Relationship Patterns

Spotting Relationship Patterns: the Rule of Three

The Relationship Rule of Three, a relationship pattern recognition tool for identifying trends and behaviors in personal connections. Learn how to understand patterns in relationships to enhance your awareness and improve your interactions.

Call it the “Relationship Rule of Three,” but it could be the Rule of Ten or the Rule of Twenty.

It may take more events or situations than just three. I’m not surprised if you can’t see a pattern if it happens only three times, but if you still don’t see it after ten or twenty times, then you’re purposely not looking.

When I mention the rule of three in relationships, I typically point out what’s wrong, though it can apply to what’s right as well. Positive aspects often stem from mutual creation, forming part of a larger pattern.

Relationships revolve around patterns—individual patterns and the merging of two. To truly understand someone, observe their relationships with others in a role similar to yours, be it romantic, platonic, or business. Humans are pattern-oriented, and breaking these patterns can mean fundamentally changing who we are. For example, if you’re overly self-sacrificing, changing that might alter your core self. You can plan to meet your own needs better, but your past actions often continue.

Understanding a person’s patterns requires observing more than one relationship. I’ve been in several long-term relationships, and only after my partners and I moved on did I recognize their true nature. (Or mine, for that matter.) Hearing from someone about their exes might not reveal the complete picture, initially, of their patterns.

One relationship is just a data point. The second starts a pattern, and if it’s a close repetition of the last data point, it can be insightful–assuming you know the truth of that data point. By the third data point, you have a trend. You can’t see a person’s patterns solely from stories about their exes, from them or from someone else who wasn’t in the relationship itself. You need to observe their subsequent relationships and look for similar situations.

Too bad that you sometimes don’t see the red flags until after the relationship is done.

It often took me several new relationships of my exes to see patterns in my exes. Post-breakup, I better understood their behaviors through their interactions with new partners, because those interactions were way too familiar.

Past significant others or business partners moving on to new ones often exhibit familiar behaviors–with someone new. Regardless of whom they’re with, their patterns persist. Initial love bombing might give way to the same issues seen before, like isolation from friends, verbal abuse, or domestic violence. Patterns don’t often change; just who gets the brunt of the pattern, good or bad.

Years ago, I discovered my then-boyfriend was cheating, overlapping relationships as–I discovered later–he had always done, because he would always hide his current relationship from new partners and disparage prior relationships while lying that they were over. Comparing notes with his newest partner and one of his previous partners, I realized his behaviors were identical with each new woman he started a relationship with. Right down to the gifts, the specific words and promises, the acts of service, and how he convinced each of us that we were secure in the relationship. It was all maddening and bizarre, but the weirdest thing was hearing another woman repeat a phrase that I thought was mine alone. I wasn’t the only woman who’d ever heard it–at least four others had and we each thought we were special. I guess he figured out what worked…until it didn’t.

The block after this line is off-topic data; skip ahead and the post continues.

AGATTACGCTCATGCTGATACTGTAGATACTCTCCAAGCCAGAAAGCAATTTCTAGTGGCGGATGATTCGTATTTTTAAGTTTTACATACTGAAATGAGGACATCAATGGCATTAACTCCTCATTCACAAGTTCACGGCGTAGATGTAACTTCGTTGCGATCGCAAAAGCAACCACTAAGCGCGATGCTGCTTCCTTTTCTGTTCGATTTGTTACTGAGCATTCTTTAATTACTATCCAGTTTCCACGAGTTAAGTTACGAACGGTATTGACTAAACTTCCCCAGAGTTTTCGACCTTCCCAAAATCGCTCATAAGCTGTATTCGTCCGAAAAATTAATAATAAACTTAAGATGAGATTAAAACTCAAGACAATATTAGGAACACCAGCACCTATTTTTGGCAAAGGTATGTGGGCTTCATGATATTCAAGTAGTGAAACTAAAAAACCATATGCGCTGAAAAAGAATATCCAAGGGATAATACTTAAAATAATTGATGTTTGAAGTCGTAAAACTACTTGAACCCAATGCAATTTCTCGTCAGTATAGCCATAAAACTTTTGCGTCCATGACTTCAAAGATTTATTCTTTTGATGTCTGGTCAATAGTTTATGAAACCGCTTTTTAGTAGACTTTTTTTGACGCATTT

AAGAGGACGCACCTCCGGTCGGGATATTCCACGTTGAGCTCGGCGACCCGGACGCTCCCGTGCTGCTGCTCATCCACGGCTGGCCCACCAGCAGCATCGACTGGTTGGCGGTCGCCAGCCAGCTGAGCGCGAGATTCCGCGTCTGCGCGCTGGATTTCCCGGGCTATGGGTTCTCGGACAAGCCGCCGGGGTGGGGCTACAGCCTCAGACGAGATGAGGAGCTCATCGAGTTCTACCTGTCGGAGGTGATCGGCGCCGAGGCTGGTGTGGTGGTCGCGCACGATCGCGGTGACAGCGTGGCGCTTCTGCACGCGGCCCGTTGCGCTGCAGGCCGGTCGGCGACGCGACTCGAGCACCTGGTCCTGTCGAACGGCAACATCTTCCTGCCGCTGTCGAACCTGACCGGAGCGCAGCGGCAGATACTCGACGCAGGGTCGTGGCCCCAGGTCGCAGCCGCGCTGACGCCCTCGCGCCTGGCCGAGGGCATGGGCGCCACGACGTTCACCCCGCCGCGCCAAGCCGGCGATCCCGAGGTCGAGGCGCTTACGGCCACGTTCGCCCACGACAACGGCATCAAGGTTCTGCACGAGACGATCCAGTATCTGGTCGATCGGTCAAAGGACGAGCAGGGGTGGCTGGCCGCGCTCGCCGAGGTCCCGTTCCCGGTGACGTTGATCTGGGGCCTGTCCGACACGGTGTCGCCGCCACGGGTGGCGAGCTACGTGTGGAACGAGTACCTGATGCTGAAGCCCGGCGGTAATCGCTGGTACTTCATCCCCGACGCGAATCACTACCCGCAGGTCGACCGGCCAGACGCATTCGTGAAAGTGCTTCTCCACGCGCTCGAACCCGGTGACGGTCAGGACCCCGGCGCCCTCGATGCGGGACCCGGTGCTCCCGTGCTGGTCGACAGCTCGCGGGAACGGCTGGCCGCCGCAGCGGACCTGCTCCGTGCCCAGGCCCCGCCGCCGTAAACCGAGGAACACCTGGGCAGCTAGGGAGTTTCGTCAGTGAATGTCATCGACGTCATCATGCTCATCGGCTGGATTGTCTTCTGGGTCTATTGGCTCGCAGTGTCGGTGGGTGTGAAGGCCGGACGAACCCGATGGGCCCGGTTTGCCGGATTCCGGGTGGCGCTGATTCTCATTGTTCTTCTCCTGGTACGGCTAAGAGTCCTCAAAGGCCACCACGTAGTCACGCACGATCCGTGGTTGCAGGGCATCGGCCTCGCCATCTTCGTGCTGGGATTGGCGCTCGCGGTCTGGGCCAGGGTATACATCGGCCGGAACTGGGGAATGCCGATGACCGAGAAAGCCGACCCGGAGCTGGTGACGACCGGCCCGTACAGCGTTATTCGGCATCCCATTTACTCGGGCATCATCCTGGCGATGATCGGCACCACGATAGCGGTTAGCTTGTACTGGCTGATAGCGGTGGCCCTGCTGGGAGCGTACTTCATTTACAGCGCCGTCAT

Understanding this rule of three helped me recognize patterns in myself and others. I know myself quite well now and how to navigate my own patterns. It’s also helped me to look at others’ patterns with former significant others, friends, colleagues, business partners, or whatever role I occupy in their lives. Sometimes I don’t see it often enough. Sometimes I see it late and realize, “That’s just who he is,” and then remind myself I don’t have to be part of it.

When someone describes their crazy ex, they’re revealing their own patterns and how they’ll view you eventually. Patterns replay with each new person. This is where you can gain some perspective if you’re feeling bitter over an ex having a lovely life with your replacement.

Relationships are all about patterns.

When your significant other, best friend, business partner, etc. moves on to the next significant other, best friend, business partner, etc., you’ll see something familiar in how they treat that new person. And if you think back to their history with anyone in those roles prior to you, you’ll probably see that pattern there as well.

Your ex is the same person. It doesn’t matter if they’re with you or their ex or their future … whatever… They’re still the same person, living their lives in patterns that seldom change. The things they do early in the next relationship may be identical to what you experienced with them. To have had them love-bomb you when your relationship was new, you may now find it wrenching that a new person is getting something that you aren’t and maybe haven’t in a while.

But eventually, those patterns you’re enduring now will come out in that next relationship. Someone new is getting what you got when you were new, but when they’re not so new, they’ll be getting what you’re getting now. It’s temporary.

When I observe relationships objectively –or even some of my own– there eventually comes a time when I can look at a person and their patterns and think, “Oh, you think nobody sees that but I know EXACTLY what you’re doing.”

Look for that third data point. That’s going to tell you everything you need to know.

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